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28 February 2014

Robbie Rogers

Dear World, With Asterisks

In person, I’m finding Robbie Rogers is impossible to look at. This is either because the sun’s hovering directly behind his head; or, more favorably, he just has that kind of face. We’re sitting on Rogers’ front porch in the hills overlooking a golden L.A. horizon, and he’s embodying something like the lovechild of James Bond and One Direction. (If that mental image gave you tingles just now, that’s not my problem and also you’re welcome because it is ACCURATE.)

“…Just jeans and a T-shirt, and like, some canvas shoes.”

Rogers is discussing his personal style just as my eyes avert from his and land on his crisp, brand new navy Vans. To my horror I’m wearing identical navy Vans, but mine are cracked and faded and stained from when somebody dropped a full slice of artichoke pizza on them. Now every dog I encounter licks them. There’s a metaphor here somewhere.

 

Call to Adventure

Rogers, 26, grew up in Southern California naturally gifted at soccer in the same way you or I are naturally gifted at not being gifted at soccer. A two-time High School All-American, an NCAA Champion (at University of Maryland), a professional league player at 19 (first for the Dutch, then for Major League Soccer, then Leeds United), his trajectory appeared unstoppable. But despite how well he succeeded at every level of competition, he faced the same crippling self-hatred and doubt that many gay people face early on. “There were a lot of moments where I was just miserable when I should’ve been happy. ‘Guess I’ll go play professional soccer in England!’ but I’m still miserable. Being closeted was affecting the way I played; it was affecting my relationships. It just really destroys you—your mental health and your confidence. I was just like, ‘I’m over this.’”

 

Challenges and Temptations

“I honestly didn’t think about that,” Rogers protests when I suggest he is an especially marketable gay role model. (An unspoken reality of American trailblazing is the ease with which particularly attractive people find support, and of course, lucrative endorsement deals.) “I didn’t have any intentions like that.” With a fateful tweet last February that read simply “Just getting some sh*t off my chest,” Rogers began the process of informing the world that he is gay. “For me it was just for my sanity, for my happiness.”

 

Abyss

Sports Illustrated’s Grant Wahl called the announcement “brave” and Rogers received an outpouring of support from a sports world that seemed eager to move past this issue already. (In its previous season, MLS suspended six players for homophobic slurs.) Still, Rogers was an anomaly. As Wahl said in the same story, “As much as times have changed in society, coming out publicly is still extremely rare in the world of team sports, especially for current players.” Only now does Rogers realize the magnitude of what he’d done, and also the irony that in spreading public awareness about his sexuality, he’s helping to shape a world in which future Robbie Rogerses won’t be possible. “It won’t be ‘I’m a gay soccer player.’ It will just be ‘I’m a soccer player.’”

 

Transformation

When I point out that his Twitter feed used to be dirtier (and funnier) prior to February—like the time he jokingly used the word “ghetto” in a tweet and MLS apologized for it—and suggest that his spotlight is perhaps its own kind of closet, Rogers looks at the ground and sighs. “Yeah, it is. It kind of sucks.” There’s definitely a learning curve in becoming an all-encompassing role model, but Rogers doesn’t seem too interested in that level of perfection. “Now I don’t even really tweet because if you say anything, people object. You post a picture of your dog and people respond, ‘You shouldn’t be with your dog, you should be training.’ And it’s like, are you fucking kidding me?”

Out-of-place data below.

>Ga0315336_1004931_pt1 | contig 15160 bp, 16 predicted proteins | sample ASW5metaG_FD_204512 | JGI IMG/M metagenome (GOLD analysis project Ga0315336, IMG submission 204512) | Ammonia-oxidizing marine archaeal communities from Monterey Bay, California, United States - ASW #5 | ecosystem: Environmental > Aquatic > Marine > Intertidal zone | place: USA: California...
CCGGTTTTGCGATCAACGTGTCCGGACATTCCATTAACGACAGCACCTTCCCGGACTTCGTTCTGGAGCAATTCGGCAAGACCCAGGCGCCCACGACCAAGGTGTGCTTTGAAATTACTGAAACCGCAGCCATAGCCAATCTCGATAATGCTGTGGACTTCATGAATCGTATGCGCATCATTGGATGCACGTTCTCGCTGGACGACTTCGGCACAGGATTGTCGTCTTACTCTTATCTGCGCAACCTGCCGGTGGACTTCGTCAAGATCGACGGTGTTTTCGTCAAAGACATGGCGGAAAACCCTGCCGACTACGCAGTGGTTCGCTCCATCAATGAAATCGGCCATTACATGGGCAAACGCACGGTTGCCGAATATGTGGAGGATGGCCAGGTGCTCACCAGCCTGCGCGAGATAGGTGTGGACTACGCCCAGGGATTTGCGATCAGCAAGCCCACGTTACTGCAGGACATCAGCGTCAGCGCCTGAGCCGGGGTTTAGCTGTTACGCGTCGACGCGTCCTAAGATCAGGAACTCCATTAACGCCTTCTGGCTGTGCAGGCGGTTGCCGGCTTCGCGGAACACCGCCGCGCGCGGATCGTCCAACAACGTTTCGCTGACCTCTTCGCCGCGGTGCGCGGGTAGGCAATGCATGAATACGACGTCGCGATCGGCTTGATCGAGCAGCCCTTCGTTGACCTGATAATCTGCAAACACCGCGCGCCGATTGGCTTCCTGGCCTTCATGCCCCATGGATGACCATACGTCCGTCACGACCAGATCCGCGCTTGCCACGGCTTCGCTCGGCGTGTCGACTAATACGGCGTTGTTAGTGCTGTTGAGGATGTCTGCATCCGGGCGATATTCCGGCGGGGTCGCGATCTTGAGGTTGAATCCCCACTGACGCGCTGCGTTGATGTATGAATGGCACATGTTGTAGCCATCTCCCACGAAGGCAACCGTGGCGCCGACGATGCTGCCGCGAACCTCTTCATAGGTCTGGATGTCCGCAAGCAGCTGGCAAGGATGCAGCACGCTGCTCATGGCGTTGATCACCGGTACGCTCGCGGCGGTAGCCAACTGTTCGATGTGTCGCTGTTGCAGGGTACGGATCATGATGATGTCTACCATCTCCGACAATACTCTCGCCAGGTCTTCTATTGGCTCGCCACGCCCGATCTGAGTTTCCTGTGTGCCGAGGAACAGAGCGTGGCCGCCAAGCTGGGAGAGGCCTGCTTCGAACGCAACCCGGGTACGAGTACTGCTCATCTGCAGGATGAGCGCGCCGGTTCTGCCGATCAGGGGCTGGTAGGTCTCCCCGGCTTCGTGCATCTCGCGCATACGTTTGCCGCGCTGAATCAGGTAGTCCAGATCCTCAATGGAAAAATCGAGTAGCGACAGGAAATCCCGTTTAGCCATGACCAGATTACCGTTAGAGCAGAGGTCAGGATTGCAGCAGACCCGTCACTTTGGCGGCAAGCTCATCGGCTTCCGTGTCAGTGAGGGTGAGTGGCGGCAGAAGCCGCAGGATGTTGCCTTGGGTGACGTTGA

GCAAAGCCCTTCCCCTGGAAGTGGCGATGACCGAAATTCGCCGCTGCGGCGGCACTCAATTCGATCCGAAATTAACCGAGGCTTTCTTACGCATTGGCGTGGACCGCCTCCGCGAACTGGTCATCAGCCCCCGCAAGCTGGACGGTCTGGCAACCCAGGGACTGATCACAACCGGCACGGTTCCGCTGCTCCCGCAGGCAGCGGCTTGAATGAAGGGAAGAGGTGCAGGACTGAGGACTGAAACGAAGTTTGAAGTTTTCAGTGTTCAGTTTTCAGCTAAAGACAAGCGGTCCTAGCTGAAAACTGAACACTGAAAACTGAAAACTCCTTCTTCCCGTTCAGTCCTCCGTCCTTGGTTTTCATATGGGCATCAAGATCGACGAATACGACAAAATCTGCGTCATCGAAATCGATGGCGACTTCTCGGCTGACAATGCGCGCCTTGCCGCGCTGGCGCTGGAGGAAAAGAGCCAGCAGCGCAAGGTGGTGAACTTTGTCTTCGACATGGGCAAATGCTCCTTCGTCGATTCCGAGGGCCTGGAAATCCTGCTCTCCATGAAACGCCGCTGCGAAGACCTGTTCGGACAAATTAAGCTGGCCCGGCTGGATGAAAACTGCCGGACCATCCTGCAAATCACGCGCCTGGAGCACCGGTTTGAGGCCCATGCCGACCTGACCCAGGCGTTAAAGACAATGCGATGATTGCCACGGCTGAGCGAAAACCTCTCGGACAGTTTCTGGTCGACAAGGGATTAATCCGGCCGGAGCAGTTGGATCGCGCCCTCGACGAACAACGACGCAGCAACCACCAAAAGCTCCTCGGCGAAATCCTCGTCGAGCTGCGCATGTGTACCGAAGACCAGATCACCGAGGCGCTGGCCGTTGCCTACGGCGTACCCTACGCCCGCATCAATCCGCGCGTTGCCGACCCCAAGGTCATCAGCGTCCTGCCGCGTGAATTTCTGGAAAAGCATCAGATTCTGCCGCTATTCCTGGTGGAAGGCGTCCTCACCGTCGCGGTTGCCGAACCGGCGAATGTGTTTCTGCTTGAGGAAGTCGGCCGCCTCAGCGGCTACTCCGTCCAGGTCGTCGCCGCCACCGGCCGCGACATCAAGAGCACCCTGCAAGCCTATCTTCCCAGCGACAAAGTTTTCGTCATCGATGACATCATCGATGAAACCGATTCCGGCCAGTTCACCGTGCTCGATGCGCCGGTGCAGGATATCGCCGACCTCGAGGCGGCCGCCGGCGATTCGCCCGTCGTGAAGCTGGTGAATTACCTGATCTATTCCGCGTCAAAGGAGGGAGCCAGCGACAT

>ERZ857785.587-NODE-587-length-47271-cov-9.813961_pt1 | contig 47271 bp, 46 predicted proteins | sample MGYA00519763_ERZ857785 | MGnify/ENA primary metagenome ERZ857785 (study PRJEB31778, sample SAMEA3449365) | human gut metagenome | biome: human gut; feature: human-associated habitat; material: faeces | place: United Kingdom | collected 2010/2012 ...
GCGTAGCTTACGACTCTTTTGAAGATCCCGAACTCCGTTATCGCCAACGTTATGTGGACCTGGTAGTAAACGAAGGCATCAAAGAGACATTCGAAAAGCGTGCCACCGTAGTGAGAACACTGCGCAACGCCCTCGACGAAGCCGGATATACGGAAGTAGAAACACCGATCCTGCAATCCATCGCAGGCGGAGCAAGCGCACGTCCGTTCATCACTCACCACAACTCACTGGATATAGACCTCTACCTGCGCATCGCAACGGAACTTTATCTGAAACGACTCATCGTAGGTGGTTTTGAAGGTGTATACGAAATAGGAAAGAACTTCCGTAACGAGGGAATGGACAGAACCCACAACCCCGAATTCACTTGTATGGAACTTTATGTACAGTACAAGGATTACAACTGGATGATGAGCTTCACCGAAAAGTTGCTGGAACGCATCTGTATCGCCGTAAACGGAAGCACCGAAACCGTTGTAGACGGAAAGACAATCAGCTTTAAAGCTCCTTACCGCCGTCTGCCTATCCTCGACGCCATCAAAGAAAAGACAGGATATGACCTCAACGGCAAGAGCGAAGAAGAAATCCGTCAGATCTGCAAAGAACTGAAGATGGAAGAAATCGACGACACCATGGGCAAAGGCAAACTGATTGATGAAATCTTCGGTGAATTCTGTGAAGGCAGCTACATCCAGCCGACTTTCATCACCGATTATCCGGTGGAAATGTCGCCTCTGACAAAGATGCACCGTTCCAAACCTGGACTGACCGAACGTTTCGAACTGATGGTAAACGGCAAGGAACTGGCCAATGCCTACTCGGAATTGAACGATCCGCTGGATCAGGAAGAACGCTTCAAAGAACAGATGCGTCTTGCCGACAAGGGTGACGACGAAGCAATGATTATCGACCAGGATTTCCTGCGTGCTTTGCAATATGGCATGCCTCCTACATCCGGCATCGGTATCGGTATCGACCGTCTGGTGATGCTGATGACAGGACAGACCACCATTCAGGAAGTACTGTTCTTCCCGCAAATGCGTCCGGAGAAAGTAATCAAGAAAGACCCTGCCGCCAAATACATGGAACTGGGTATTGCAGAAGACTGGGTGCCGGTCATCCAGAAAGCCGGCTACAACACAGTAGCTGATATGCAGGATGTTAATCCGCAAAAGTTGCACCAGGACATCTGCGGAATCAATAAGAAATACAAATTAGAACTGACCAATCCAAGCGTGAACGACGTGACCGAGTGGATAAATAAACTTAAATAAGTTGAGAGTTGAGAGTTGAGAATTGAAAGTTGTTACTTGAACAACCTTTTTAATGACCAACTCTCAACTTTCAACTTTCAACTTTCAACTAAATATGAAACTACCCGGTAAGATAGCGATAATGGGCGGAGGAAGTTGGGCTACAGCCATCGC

Atonement

The asterisk beside Rogers’ initial coming out was the accompanying announcement that he’d also be “stepping away” from soccer altogether. He was anxious about the worst-case scenario reactions that he’d spent a lifetime fearing. “I thought seriously that I was done…I didn’t think I was going to go back,” he says, explaining the psychological bargaining one does in the face of something terrifying. But after a few months of reflection (and not a little pressure from disappointed fans and supporters) Rogers decided to return to California and play for the L.A. Galaxy, making him officially the first openly gay male athlete to be active in one of the five main American sports. (Basketball players Jason Collins and John Amaechi, baseball player Billy Bean, and football player Esera Tuaolo all came out only after they’d retired.) “Going back to soccer for me was really tough and really scary, to go back into that environment that really scarred me when
I was younger. But I wanted to do it; I wanted to go back. I love soccer. And to help kids by just going back and playing soccer? Just to set a good example without really having to say too much.”

 

Return

With the diminishment of the self-loathing that fuels many closeted athletes to work hard, Rogers is now seeking out new sources of pressure. There’s his fashion line Halsey. There’s Beyond “it,” his nonprofit organization to destigmatize labels. There’s his upcoming memoir, his sought-after commentary on gay representation in the upcoming Sochi Olympics, his first-ever romantic relationship (with TV producer Greg Berlanti), and the two TV pilots he’s working on. But, Rogers says, he’s mainly fueled by a need to “prove to people I’m still a good soccer player. But also to prove that I’m not just an athlete. There’s more to me than meets the eye.” I attempt to look at his face again, but see only blinding sunlight and the city of Los Angeles spanning vastly behind his shoulders. “I know that sounds cheesy.”

Written by Price Peterson

Photographed by Carlos Serrao